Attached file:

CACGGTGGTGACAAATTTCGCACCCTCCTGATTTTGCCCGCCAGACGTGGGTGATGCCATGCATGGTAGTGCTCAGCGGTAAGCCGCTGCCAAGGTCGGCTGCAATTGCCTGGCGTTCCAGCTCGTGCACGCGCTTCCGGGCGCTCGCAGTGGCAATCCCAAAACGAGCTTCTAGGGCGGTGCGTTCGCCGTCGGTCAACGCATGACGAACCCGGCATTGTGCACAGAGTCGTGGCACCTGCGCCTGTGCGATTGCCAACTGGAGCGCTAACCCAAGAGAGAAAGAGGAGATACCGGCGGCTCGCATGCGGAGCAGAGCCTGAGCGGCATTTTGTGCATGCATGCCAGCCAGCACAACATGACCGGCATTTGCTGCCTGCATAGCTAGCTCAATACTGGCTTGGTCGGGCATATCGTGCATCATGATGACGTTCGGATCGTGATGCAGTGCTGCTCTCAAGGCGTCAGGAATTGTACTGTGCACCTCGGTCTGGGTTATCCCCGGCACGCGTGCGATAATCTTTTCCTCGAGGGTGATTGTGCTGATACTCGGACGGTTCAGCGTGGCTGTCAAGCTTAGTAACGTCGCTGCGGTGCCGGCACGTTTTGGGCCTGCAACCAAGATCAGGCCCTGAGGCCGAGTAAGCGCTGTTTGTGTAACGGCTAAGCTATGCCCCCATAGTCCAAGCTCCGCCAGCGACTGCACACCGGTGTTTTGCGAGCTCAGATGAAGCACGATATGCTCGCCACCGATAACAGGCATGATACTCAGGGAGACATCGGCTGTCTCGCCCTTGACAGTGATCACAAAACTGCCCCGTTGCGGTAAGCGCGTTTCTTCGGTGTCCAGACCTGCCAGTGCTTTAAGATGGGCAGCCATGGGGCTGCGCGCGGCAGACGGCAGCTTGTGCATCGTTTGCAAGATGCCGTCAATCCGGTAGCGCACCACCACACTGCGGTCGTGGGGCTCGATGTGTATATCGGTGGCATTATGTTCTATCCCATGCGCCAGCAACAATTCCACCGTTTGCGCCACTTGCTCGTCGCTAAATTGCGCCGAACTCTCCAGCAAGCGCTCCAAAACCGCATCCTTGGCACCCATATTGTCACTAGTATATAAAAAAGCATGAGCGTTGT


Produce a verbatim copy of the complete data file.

CACGGTGGTGACAAATTTCGCACCCTCCTGATTTTGCCCGCCAGACGTGGGTGATGCCATGCATGGTAGTGCTCAGCGGTAAGCCGCTGCCAAGGTCGGCTGCAATTGCCTGGCGTTCCAGCTCGTGCACGCGCTTCCGGGCGCTCGCAGTGGCAATCCCAAAACGAGCTTCTAGGGCGGTGCGTTCGCCGTCGGTCAACGCATGACGAACCCGGCATTGTGCACAGAGTCGTGGCACCTGCGCCTGTGCGATTGCCAACTGGAGCGCTAACCCAAGAGAGAAAGAGGAGATACCGGCGGCTCGCATGCGGAGCAGAGCCTGAGCGGCATTTTGTGCATGCATGCCAGCCAGCACAACATGACCGGCATTTGCTGCCTGCATAGCTAGCTCAATACTGGCTTGGTCGGGCATATCGTGCATCATGATGACGTTCGGATCGTGATGCAGTGCTGCTCTCAAGGCGTCAGGAATTGTACTGTGCACCTCGGTCTGGGTTATCCCCGGCACGCGTGCGATAATCTTTTCCTCGAGGGTGATTGTGCTGATACTCGGACGGTTCAGCGTGGCTGTCAAGCTTAGTAACGTCGCTGCGGTGCCGGCACGTTTTGGGCCTGCAACCAAGATCAGGCCCTGAGGCCGAGTAAGCGCTGTTTGTGTAACGGCTAAGCTATGCCCCCATAGTCCAAGCTCCGCCAGCGACTGCACACCGGTGTTTTGCGAGCTCAGATGAAGCACGATATGCTCGCCACCGATAACAGGCATGATACTCAGGGAGACATCGGCTGTCTCGCCCTTGACAGTGATCACAAAACTGCCCCGTTGCGGTAAGCGCGTTTCTTCGGTGTCCAGACCTGCCAGTGCTTTAAGATGGGCAGCCATGGGGCTGCGCGCGGCAGACGGCAGCTTGTGCATCGTTTGCAAGATGCCGTCAATCCGGTAGCGCACCACCACACTGCGGTCGTGGGGCTCGATGTGTATATCGGTGGCATTATGTTCTATCCCATGCGCCAGCAACAATTCCACCGTTTGCGCCACTTGCTCGTCGCTAAATTGCGCCGAACTCTCCAGCAAGCGCTCCAAAACCGCATCCTTGGCACCCATATTGTCACTAGTATATAAAAAAGCATGAGCGTTGT